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U of T researchers develop method to improve transplantation of artificial insulin-producing cells

Researchers from IBBME developed a method to improve the transplantation success rate of artificial islets. From left: PhD candidate Sean Kinney, alumni Alexander Vlahos and PhD student So-Yoon Won (photo by Qin Dai)

University of Toronto researchers from the Faculty of Applied Science & Engineering have developed a method to fine-tune the composition of artificial pancreatic islets – the organ and cells responsible for regulating blood glucose in the body.

The work of the multidisciplinary team from the Institute of Biomaterials and Biomedical Engineering (IBBME), the department of chemical engineering and applied chemistry and the Donnelly Centre for Cellular and Biomolecular Research could improve the success rate of implantable islets to treat people living with diabetes.

The study, recently published in the journal Biomaterials, was led by alumnus Alexander Vlahos in the lab of University Professor Michael Sefton.

In a healthy individual, pancreatic islets are responsible for secreting insulin, which regulates glucose levels in the human body. But this function is severely dampened in those living with diabetes, where significantly lower insulin production can, if untreated, lead to blindness or kidney failure.

Recent advances have enabled researchers to implant artificial islets (also called pseudo-islets) directly under the skin to regenerate normal glucose modulation in animals. This provides a longer lasting and hands-off method for diabetes management as opposed to repeated insulin injections.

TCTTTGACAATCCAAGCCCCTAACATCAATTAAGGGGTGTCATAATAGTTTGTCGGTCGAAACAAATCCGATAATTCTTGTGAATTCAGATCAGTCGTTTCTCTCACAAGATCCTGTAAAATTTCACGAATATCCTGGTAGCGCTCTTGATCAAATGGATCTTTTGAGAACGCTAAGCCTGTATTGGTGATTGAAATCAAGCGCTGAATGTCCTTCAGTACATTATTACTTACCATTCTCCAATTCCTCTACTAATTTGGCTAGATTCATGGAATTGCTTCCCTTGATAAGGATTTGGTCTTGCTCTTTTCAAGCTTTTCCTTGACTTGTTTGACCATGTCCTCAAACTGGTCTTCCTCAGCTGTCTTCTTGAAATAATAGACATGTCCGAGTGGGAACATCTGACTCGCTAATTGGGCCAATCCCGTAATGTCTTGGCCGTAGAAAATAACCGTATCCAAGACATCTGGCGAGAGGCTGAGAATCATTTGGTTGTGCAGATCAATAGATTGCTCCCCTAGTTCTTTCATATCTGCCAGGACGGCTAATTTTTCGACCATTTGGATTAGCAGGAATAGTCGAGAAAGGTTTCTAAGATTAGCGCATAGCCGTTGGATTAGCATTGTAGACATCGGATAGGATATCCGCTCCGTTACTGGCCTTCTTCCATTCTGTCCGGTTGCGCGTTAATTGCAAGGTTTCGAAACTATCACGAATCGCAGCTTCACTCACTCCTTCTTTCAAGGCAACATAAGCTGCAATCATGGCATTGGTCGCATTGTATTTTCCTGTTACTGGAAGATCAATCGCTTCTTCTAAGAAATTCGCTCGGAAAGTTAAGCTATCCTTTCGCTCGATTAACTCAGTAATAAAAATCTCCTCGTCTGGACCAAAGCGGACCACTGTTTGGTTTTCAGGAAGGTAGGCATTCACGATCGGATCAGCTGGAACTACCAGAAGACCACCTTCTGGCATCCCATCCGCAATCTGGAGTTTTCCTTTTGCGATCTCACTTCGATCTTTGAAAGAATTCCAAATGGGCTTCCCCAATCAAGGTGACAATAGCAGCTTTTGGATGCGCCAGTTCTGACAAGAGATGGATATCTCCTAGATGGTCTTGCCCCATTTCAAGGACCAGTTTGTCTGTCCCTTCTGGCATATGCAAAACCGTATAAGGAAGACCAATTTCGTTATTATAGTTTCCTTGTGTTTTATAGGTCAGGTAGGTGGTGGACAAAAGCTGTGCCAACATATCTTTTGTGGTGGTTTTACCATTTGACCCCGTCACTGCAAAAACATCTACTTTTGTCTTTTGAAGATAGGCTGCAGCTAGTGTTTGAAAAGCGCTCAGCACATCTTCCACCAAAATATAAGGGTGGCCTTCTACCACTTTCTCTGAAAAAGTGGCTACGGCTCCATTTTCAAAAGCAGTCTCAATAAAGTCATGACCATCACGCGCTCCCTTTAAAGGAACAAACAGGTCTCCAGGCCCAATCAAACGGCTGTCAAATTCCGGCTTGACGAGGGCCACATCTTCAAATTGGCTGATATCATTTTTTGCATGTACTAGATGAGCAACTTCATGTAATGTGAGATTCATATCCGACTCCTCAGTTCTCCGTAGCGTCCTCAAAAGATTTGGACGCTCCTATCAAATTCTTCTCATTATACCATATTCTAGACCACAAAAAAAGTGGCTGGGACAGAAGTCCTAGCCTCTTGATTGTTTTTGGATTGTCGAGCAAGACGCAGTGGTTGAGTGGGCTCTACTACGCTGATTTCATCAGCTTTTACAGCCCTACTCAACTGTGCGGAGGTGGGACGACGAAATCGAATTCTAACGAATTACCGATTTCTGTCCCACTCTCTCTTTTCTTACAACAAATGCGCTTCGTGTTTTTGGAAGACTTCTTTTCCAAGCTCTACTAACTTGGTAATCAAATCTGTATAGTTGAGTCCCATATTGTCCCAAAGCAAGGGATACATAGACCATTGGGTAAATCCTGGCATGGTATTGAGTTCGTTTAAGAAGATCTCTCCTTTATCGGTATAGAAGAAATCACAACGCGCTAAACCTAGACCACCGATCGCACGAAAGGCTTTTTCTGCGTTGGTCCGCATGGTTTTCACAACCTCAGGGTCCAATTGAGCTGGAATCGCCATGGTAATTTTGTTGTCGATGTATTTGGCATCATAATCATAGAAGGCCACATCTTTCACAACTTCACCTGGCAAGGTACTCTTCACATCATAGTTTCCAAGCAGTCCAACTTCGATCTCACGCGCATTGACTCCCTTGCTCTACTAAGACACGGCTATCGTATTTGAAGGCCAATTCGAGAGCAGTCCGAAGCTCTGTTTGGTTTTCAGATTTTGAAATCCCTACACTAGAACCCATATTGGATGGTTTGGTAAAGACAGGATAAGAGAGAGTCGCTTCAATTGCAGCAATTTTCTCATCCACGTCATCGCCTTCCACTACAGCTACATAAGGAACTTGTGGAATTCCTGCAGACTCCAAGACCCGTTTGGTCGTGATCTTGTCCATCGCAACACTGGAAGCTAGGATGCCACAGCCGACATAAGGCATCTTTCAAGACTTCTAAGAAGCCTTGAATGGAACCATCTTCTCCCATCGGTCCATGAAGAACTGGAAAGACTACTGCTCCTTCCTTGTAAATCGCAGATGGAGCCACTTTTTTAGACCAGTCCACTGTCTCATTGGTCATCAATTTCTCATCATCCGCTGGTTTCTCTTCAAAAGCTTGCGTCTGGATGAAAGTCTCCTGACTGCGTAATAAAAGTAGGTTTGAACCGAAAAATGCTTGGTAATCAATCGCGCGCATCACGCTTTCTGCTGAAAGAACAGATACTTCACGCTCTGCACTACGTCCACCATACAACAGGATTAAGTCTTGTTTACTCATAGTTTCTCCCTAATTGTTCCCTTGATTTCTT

“Creating artificial islets gives us the opportunity to create an organ that is better than what nature has provided,” says Sefton, who is also the executive director of Medicine by Design.

“Islets have evolved to control our blood sugar and we have learned to transplant them. We can now engineer them to be better than nature when transplanted – to reduce their oxygen consumption per unit of insulin produced or to better withstand the host response.”

The researchers first harvested donor islets and isolated the cells responsible for insulin production. The key was to recombine them in a 3D environment to resemble an islet. These artificial islets were then reintroduced into a diabetic animal to restore glucose levels. The authors also observed proper blood-vessel formation, a hallmark of healthy regeneration of an organ.

“The success rate of transplantation is dependent on the health of the pseudo-islet,” says Vlahos. “Most of the islet cells die soon after transplantation. In our study, we developed a method to fine-tune the size and composition of the pseudo-islet to improve the success of implantation.”

“The next step is to evaluate the therapeutic impact of human artificial islets,” says Sean Kinney, an IBBME PhD candidate. “The ultimate goal is to implant these islets into humans and have them last a decade. But there are still quite a few barriers we have yet to overcome.”

Improvement to transplantation success is crucial for the technology’s translation into the clinic, according to the researchers. Due to the scarcity of islet donors, however, this is not yet a widely adaptable method. Normally one islet transplantation would require three donors, but if the engraftment rate is better, the number could be reduced to one. The team hopes this can effectively increase the number of patients this method can serve.

The research was supported by the Canadian Institutes of Health Research, among others. 

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